# Poisson cluster point processes

A class of point processes that describe aggregated point patterns due to true contagion is the class of Poisson cluster processes. It was introduced by Neyman and Scott (1958) as a class of models that allow the modeling of dependence among points and hence the incorporation of an explicit form of spatial clustering (Diggle, 2003). An interesting schematic way of visualizing the occurrence of an aggregated point pattern by means of a Poisson cluster process is the “leader- follower” framework proposed by Arbia and Espa (1996). Let us consider a finite region and let us suppose that a certain number of leader firms are located within its boundaries. Then let us fix a threshold distance for local related activities and, according to this threshold, define an area of influence for each leader. For ease of simplicity we consider that this area has the same extension for all leader firms. Now let us fix a certain number of followers for each leader as the realization of a random variable. Finally, allocate the followers to the leader firms on the basis of a given bivariate distribution. For example, a bivariate uniform distribution may be used in those cases where the probability within the area of influence can be taken to be constant or, alternatively, we may consider a bivariate normal distribution if we assume that the probability of locating the followers decreases exponentially with an increase in the distance from the leader. The resulting process is the Poisson cluster process shown in Figure 6.8.

More formally, Diggle (2003) defines a Poisson cluster process in a finite region *A* as fulfilling:

i The leader points are spatially distributed in *A* according to a homogeneous Poisson process with first-order intensity p.

ii The numbers of followers per leader are generated *i.i.d.* according to a given probability distribution (typically Poisson).

iii the locations of the followers are generated *i.i.d.* around their respective leaders’ locations according to a given bivariate probability density function (typically normal or uniform).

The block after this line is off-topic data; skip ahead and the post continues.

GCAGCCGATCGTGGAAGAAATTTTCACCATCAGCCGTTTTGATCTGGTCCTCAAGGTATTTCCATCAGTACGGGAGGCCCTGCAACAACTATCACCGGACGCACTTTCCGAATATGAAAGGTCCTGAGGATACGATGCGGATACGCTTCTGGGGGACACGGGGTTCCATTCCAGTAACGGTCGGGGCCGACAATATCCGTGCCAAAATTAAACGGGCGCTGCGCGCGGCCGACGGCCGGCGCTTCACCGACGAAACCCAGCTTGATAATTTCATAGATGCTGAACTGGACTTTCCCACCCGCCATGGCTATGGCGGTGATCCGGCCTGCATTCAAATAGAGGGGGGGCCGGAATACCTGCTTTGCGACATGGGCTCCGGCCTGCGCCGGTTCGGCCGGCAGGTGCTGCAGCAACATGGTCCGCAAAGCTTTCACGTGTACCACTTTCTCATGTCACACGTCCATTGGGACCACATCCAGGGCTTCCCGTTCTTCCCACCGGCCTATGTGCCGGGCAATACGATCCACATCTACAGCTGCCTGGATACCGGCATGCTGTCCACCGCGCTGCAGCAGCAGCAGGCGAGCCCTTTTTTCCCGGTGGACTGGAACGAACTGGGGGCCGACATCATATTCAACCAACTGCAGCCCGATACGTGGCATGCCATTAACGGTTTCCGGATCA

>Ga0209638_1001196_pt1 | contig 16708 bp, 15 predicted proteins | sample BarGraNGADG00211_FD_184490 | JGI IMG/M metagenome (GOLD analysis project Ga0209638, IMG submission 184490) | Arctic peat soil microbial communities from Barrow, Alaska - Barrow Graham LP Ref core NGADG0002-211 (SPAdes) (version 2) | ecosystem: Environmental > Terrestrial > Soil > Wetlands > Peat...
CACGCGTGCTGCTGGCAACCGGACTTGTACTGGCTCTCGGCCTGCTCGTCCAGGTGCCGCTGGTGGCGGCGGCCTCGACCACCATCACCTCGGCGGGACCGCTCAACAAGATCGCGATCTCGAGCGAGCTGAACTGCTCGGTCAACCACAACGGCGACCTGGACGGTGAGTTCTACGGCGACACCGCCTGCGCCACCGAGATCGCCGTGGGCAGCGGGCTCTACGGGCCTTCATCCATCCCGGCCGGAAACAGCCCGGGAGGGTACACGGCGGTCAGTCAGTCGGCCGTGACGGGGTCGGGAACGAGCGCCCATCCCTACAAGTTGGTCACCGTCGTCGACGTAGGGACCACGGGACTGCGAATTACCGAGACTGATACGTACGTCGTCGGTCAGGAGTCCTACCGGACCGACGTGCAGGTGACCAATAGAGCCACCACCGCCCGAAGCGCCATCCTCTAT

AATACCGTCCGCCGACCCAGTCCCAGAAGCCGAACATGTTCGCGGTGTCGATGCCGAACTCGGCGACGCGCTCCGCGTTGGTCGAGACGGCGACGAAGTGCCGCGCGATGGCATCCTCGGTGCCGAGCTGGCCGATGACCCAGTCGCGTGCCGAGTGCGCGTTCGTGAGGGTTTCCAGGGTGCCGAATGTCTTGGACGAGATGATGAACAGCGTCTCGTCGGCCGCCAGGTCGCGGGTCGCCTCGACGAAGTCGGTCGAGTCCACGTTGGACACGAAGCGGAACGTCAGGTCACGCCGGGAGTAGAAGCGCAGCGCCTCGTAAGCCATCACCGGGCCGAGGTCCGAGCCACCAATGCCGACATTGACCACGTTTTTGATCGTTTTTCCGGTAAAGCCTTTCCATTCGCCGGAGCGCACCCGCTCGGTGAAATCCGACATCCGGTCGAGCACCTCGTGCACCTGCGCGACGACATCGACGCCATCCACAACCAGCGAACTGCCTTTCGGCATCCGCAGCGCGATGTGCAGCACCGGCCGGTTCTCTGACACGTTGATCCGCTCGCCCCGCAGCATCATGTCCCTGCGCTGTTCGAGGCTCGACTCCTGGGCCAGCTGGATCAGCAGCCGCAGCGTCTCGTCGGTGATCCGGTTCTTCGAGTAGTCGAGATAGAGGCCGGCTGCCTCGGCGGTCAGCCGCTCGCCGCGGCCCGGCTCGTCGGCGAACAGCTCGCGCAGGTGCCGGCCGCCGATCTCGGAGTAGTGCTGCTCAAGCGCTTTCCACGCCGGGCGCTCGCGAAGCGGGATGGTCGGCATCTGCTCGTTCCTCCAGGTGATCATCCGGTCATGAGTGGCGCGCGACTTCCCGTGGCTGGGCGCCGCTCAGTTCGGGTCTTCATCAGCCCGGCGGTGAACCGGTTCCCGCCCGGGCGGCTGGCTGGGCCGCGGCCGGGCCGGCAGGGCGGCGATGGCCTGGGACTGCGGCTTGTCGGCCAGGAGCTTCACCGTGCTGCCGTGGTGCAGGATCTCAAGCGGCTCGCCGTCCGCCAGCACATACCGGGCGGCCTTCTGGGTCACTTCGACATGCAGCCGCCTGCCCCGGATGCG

Like the homogeneous Poisson process, the Poisson cluster processes are stationary and are characterized by a first-order intensity A = pp, where p is the mean number of followers per leader.

If a Poisson cluster process is specified using a Poisson distribution with mean p for the random number of followers per leader and a radially symmetric normal distribution with standard deviation *a* for the location of followers around their leaders, it is said to be a Thomas cluster process (Thomas, 1949). If, instead, the dispersion of followers with respect to their leaders’ locations follows a uniform distribution inside a circle of radius *R* centered on the leader point, we have a Matern cluster process (Matern, 1986). The dispersion parameters *a* and *R* represent the spatial extension of the area of influence for each leader.

Figure 6.9 shows two realizations of a Poisson cluster process in a unit square with p = 25 and p = 4. In Figure 6.9a the location of each follower relative to its

*Figure **6.8* The genesis of a Poisson cluster process: (a) location of leaders; (b) setting the dimensions of the areas of influence of local related activities and location of the followers; (c) the resulting point process.

leader is realized following the uniform distribution on a random circular disc with maximum radius *R* = 0.025. In Figure 6.9b, instead, followers are dispersed around their leaders according to a radially symmetric normal distribution with *<7 =* 0.025.

In Figure 6.9a, it can be clearly seen that the dispersion of followers within the cluster is homogeneous across all the area of influence. In contrast, the pattern represented by Figure 6.9b suggests that the followers intensity tends to diminish as the distance from the cluster center increases.

Conditioning on the number of leader points and number of followers per leader is straightforward. Rather than specifying the parameters of random variables, we simply need to fix constant values. By way of illustration, Figure 6.10 shows realizations of a Poisson cluster process conditional on fixed quantities. In Figure 6.10a the 25 groups of four followers are clearly identifiable. The visual identification of clusters is less straightforward in Figure 6.10b due to the coalescence between nearby clusters.

*Figure 6.9* Two realizations of a Poisson cluster process in a unit square with Я = 25 and // = 4: (a) uniform dispersion of followers, with maximum radius 0.025; (b) radially symmetric normal dispersion of followers, with

*Figure 6.10* Two realizations of a Poisson cluster process in a unit square with 25 leader points and 4 followers per leader: (a) uniform dispersion of followers, with maximum radius 0.025; (b) radially symmetric normal dispersion of followers, with О = 0.025.

*Figure 6.11* Two realizations of a Poisson cluster process in a unit square with 100 followers randomly assigned amongst 25 leader points: (a) uniform dispersion of followers, with maximum radius 0.025; (b) radially symmetric normal dispersion of followers, with *a* = 0.025.

For identification purposes, in order to recreate specific paradigmatic situations, we might be interested in performing simulations conditional on the total number of events on the study region. Indeed, when the number of followers per leader is randomly generated according to a Poisson distribution, the point process can be simulated by randomly allocating a fixed number of events amongst the leader points. This is illustrated in Figure 6.11 which shows two simulated patterns where the 100 followers are randomly assigned amongst the 25 leader points.